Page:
‘Robot Roller-Derby Disco Dodgeball’ may be pretty long-winded title but it sums up the game pretty well: robots in a disco arena playing dodgeball – or a form of it at least. (The roller-derby part is on shakier ground, but the robots are on wheels I suppose). However as convoluted as the title is the nature of the gameplay itself is delightfully straightforward, developer Erik Asmussen clearly aspiring to create a back to basics shooter that can appeal to anyone.
Gamers overwhelmed by the fast-paced Modern Warfare and sprawling environments of Battlefield can feel safe in dipping their toes into the water of Robot Dodgeball. Following a brief tutorial it’s possible to drop straight into a quick match mutliplayer game and not feel out of your depth – with the only weapons being a number of glowing dodgeballs bouncing around the arena and with one-shot kills a rookie can quite easily take out a veteran straight away.
Unlike other arena shooters there are no health bars (one hit from a dodgeball is all it takes) and dodgeballs are the only weapon in your arsenal – it really is that simple. Only one dodgeball can be held at a time but you’ll rarely without a target to aim at as arenas are fairly devoid of cover. Actually hitting your targets is another matter though as everyone zips about trying to pick up a dodgeball of their own, although even though a poorly aimed-shot can achieve a lucky kill. It’s also possible to take out an enemy by catching a thrown dodgeball although it’s very tricky – and you’re obviously dead if you mistime it – but a lifeline if an enemy robot is bearing down on you and you can’t find a dodgeball of your own.
The streamlined gameplay isn’t the only thing to stand out here as the Tron-inspired arenas are eye-catching and look great in motion. Bright neon lights contrast against black backgrounds and robots also come in a variety of distinct colours (or just blue and red in team matches). The lights also pulse in time to the disco music which is a nice touch. The robots themselves are fairly basic in appearance as they’re just essentially a cartoon face on a box balanced atop a single wheel – think Roise the robotic maid from the old Jetsons cartoon and you’re halfway there. It’s possibly to customise your robot’s face with different expressions and the addition of comedy glasses but the graphical options are fairly limited to be honest.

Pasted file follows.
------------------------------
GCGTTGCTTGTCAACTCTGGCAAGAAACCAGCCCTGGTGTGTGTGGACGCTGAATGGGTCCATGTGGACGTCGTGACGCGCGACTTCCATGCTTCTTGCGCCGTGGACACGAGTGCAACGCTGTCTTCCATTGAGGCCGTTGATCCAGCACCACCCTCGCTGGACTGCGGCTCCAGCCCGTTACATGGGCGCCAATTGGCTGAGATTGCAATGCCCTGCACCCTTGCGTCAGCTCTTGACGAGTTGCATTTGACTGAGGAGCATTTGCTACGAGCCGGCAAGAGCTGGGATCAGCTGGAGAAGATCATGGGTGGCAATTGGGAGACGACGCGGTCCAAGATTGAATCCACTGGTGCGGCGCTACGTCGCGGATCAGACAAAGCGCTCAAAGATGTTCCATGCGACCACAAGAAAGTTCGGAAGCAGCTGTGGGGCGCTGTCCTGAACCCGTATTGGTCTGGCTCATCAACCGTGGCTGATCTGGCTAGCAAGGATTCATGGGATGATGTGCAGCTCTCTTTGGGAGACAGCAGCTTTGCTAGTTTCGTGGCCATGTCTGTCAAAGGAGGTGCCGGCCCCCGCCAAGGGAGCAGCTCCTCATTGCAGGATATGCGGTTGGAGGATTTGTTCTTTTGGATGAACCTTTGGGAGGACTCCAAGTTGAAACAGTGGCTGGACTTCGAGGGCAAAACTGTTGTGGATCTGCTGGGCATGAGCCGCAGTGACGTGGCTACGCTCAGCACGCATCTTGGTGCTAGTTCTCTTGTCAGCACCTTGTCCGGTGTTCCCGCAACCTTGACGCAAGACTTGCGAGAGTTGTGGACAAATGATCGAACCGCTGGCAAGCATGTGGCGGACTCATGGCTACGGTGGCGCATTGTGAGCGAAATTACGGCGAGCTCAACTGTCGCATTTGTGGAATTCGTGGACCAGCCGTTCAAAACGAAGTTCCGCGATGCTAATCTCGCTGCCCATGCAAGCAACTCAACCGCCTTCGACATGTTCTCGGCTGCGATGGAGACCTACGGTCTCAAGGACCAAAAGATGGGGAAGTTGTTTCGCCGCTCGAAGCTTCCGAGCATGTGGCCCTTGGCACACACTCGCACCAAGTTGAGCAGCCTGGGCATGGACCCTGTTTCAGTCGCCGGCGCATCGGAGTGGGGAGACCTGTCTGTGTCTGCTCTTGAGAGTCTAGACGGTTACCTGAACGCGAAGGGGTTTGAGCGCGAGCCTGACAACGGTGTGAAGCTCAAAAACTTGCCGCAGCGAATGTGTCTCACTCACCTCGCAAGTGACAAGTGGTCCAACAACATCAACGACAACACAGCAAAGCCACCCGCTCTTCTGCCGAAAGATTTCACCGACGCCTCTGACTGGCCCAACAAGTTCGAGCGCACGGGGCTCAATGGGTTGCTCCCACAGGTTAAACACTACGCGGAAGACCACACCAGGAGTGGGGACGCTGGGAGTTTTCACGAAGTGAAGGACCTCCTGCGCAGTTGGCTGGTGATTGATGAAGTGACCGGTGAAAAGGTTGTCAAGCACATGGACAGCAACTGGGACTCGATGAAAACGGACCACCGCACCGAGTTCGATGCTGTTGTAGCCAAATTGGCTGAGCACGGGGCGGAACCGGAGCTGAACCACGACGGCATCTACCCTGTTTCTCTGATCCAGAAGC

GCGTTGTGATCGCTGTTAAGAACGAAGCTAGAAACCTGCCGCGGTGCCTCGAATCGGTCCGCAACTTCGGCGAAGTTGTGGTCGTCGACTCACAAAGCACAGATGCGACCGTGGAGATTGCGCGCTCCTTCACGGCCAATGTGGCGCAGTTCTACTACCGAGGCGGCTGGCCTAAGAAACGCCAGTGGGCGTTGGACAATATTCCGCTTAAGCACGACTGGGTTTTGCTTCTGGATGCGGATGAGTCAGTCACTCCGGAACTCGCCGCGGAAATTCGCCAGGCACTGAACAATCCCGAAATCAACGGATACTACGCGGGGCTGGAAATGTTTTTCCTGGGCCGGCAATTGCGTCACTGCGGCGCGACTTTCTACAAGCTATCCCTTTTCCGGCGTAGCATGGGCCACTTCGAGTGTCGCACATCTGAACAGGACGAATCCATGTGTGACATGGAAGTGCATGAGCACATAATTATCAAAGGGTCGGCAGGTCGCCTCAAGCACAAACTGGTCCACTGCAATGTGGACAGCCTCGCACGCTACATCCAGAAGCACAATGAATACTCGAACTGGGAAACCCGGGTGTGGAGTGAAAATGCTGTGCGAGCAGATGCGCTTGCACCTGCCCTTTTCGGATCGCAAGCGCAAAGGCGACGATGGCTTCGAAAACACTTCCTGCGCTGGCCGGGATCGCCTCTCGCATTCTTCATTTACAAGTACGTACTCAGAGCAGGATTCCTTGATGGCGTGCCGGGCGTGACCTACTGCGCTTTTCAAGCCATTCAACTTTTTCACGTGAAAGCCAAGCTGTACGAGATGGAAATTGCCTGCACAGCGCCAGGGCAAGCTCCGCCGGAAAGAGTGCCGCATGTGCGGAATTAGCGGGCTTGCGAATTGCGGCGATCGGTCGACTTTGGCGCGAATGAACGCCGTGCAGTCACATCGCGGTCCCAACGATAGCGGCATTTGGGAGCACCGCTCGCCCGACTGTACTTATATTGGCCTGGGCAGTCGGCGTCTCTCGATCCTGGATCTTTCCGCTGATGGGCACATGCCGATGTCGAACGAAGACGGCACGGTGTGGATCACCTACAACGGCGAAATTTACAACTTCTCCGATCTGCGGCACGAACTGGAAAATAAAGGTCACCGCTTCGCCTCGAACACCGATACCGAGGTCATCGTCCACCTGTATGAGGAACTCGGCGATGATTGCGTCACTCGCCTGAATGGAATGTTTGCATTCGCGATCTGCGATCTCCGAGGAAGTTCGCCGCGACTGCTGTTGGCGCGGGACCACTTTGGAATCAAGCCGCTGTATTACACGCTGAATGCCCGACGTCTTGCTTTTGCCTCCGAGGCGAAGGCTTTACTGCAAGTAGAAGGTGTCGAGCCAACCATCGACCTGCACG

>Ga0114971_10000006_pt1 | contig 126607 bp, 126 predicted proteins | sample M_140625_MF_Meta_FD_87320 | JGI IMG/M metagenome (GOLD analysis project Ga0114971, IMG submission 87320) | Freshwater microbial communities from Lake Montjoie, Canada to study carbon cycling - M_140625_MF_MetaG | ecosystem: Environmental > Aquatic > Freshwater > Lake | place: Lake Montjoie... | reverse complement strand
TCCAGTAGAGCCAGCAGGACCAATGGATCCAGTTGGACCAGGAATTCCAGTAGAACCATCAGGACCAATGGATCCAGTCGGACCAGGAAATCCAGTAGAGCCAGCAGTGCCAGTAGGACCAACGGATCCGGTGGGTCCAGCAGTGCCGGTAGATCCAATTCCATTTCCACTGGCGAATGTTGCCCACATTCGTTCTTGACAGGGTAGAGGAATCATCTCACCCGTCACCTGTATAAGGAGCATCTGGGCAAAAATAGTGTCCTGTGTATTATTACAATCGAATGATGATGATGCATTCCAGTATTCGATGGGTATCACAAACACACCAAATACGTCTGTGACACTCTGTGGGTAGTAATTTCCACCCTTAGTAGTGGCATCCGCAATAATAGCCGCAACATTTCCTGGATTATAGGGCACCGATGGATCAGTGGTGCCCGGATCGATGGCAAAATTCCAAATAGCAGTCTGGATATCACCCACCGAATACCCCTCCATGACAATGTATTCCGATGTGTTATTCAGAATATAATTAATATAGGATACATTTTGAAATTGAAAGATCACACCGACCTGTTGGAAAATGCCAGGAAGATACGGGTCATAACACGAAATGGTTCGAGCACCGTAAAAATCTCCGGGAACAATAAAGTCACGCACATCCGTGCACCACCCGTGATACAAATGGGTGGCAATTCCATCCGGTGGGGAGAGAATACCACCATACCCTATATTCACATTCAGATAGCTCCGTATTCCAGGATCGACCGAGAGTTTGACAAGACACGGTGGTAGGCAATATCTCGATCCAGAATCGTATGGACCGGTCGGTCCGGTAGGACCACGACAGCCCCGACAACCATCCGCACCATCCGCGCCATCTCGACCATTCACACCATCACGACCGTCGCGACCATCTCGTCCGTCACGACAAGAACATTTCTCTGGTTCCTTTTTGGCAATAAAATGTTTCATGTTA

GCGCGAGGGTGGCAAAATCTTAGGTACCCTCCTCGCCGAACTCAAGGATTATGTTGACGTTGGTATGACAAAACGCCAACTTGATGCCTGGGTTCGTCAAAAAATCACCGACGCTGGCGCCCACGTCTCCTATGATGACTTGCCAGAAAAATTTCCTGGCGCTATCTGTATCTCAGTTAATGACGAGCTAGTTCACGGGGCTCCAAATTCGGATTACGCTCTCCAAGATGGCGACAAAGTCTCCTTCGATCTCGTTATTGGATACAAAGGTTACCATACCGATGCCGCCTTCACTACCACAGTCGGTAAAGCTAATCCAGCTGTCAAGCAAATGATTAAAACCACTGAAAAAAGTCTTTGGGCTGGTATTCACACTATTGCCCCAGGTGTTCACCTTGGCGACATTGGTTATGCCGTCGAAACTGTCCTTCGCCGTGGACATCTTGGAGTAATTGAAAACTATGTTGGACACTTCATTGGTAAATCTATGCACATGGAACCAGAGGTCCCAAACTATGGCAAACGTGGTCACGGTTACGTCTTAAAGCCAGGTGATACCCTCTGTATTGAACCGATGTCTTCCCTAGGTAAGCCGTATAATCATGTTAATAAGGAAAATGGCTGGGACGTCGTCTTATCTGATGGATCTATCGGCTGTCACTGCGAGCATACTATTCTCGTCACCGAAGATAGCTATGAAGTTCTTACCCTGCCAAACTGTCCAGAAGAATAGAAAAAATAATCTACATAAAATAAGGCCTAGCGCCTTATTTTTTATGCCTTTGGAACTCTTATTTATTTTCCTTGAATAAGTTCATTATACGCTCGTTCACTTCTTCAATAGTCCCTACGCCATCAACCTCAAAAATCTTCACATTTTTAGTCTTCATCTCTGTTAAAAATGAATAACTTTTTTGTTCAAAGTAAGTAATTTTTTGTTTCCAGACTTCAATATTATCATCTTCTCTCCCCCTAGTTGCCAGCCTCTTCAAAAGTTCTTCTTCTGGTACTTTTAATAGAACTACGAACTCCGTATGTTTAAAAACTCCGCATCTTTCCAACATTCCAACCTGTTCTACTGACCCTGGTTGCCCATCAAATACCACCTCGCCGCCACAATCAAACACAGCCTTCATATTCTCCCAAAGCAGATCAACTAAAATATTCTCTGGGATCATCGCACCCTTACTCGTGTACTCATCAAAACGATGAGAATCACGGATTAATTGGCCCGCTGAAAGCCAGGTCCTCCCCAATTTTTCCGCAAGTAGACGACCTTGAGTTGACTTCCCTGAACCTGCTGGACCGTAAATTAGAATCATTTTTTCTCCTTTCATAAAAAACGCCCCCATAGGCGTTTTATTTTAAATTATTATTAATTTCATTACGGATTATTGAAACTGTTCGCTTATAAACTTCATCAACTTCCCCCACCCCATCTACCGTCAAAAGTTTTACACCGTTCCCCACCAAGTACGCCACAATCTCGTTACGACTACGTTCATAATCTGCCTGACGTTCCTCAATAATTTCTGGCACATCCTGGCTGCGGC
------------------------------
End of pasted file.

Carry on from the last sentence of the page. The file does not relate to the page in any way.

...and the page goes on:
The controls are another simple aspect and will be familiar to anyone who’s played a mutliplayer shooter before – however the pace is a little slower than twitch-based shooters of old like Quake and Unreal and your robot does tend to handle like a shopping trolley at times and drifts in a way that takes a while to get used to. The vehicular nature is also emphasised with the addition of a boost button as well as a brake and skid options, but apart from the boost feature these fairly redundant. Another odd control quirk is the fact that the jump has to be charged up and is activated when you let go which doesn’t feel intuitive at all.
Shooting also remains fairly difficult even after you’ve been playing for a while, although this is the point and prevents experienced players from dominating. A number of power-ups such as boomerang balls, big balls (don’t laugh) and a limited homing feature do help to some extent but the majority of kills result from getting as close to your enemy as possible do you don’t miss – or by launching a ball across the arena and hoping for the best.
A number of single-player modes do exist which can be fun in short bursts but multiplayer is clearly the main focus of the game here and it certainly does have a great ‘pick up and play’ quality. It’s possible to drop straight into a match and enjoy yourself, particularly in team deathmatches – although the outright chaos of a free-for-all game never gets old. Capture the Flag mode doesn’t quite gel however and I personally didn’t enjoy Super Ball (essentially keepaway) or Score Battle (points for trickshot-kills) modes. Grand Prix (races) and Hoops (violent basketball) are more interesting
Despite being an indie title there seems to be a healthy amount of human players online at any time, and the community is exceptionally friendly. Even on occasions where there aren’t enough human players the AI bots do a fine job of filling in – due to the simple and chaotic nature of the gameplay it’s actually unlikely you’d notice if bots were even playing until a round ends and the results are displayed.
Robot Roller-Derby Disco Dodgeball certainly does a lot right and is a hearty antidote for those jaded by modern multiplayer shooters. In short bursts it’s a joy to play, as long as you don’t get too frustrated by the slightly unusual controls or the intentional difficulty of hitting opponents, but it can get repetitive as there isn’t a great deal of variety. Additionally the single-player is, as expected, very limited and even several of the multiplayer modes never quite gel. However it’s definitely a title I’d recommend to everyone to at least try out – you can’t say hitting a robot in the face with a dodgeball isn’t fun.
REVIEW CODE: A complimentary PC code was provided to Brash Games for this review. Please send all review code enquiries to firstname.lastname@example.org.
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